With the move to the cloud and agile development, software developers have more responsibility with application support and troubleshooting. Developers are finding themselves in a position where they are expected to solve application issues fast, but have limited access and tools to do so.
Using Stackify, they get read-only visibility into production servers without the risks associated with direct access, as well as the tools to find the root cause of an issue easily and efficiently, allowing them to fix it faster.
What advice do you find yourself repeating over and over again to clients when it comes to how they manage applications?
Most development teams are always very busy and are typically very reactive when it comes to application problems. We strongly suggest to our clients taking a few hours to evaluate how to be more proactive when it comes to application monitoring. Below are some of biggest tips.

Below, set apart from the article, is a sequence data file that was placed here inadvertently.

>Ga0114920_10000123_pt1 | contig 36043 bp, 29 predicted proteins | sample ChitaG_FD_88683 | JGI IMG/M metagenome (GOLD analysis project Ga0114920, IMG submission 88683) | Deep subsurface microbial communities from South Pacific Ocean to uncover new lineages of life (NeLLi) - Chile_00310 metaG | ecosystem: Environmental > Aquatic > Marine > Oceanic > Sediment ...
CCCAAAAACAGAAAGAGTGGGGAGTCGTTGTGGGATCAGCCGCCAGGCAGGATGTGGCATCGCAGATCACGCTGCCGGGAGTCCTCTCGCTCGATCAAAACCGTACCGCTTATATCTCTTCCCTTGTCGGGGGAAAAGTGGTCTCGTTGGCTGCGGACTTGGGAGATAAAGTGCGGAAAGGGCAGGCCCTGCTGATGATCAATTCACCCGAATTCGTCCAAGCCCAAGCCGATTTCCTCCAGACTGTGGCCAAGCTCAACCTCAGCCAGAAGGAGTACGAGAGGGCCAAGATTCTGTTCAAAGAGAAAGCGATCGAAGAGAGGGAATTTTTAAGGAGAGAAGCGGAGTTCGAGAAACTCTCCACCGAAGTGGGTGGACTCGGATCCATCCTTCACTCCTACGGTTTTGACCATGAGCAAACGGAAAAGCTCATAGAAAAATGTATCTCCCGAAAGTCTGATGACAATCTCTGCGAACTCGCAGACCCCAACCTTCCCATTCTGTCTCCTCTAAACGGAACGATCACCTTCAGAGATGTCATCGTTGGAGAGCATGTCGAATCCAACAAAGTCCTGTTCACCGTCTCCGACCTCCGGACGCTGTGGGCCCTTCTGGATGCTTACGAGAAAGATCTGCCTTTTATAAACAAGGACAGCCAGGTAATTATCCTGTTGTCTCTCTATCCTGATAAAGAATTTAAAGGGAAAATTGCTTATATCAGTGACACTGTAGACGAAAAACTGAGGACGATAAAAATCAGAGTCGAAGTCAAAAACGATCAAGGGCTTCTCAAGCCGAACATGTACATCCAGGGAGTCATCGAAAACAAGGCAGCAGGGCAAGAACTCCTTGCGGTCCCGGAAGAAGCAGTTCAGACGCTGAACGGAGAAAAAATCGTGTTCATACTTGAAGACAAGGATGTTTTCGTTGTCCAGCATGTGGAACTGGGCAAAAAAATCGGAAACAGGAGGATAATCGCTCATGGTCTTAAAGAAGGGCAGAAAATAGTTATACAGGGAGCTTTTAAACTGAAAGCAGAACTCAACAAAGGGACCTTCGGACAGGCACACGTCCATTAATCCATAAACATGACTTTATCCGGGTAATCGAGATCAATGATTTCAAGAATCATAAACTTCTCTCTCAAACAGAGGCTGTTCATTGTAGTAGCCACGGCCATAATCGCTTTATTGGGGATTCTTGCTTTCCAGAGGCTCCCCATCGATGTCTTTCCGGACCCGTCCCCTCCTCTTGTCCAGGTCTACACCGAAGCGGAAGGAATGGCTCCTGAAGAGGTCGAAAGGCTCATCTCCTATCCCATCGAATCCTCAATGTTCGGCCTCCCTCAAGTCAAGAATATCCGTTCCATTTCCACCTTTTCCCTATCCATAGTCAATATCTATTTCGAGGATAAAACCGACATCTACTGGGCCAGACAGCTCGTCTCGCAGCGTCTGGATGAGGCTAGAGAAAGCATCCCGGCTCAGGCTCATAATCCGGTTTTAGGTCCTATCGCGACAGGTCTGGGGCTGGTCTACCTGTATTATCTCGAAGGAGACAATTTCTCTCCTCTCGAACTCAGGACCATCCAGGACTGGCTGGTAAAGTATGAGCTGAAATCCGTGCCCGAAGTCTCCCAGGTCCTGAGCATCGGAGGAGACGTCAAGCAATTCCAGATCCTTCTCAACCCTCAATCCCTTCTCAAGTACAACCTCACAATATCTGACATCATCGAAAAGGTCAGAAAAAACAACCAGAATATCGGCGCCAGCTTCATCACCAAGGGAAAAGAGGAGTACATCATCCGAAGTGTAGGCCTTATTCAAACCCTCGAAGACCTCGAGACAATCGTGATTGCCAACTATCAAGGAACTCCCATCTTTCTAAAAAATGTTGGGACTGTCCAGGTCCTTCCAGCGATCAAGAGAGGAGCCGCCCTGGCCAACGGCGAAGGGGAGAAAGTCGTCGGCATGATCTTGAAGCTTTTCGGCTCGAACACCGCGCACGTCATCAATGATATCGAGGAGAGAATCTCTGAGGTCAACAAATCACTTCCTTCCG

1. Monitor top transactions. Identify and monitor the performance of top web requests/transactions within your application.
2. If it moves, measure it. Create custom app metrics/KPIs within your app that help expose whether everything is functioning properly.
3. Log often, and log meaningfully. We've elaborated on this subject in this article Errors & Logs: putting the data to work.
Most importantly, our advice is to centralize your insights. Remembering that life in the cloud can be both quite distributed and quite transient, it's always good to bring everything - performance, logs, errors, custom metrics, and other telemetry - into a central location for normalization, correlation and continuity. You may need the data, and what it tells you, well beyond the ephemeral lifespan of your cloud resource.
How important is speed when it comes to identifying bugs and errors within an application in today's business environment?
Speed is critical when it comes to detecting and fixing application problems. Finding and fixing them quickly requires good monitoring for exceptions, as well as having access to log files to quickly debug the problems.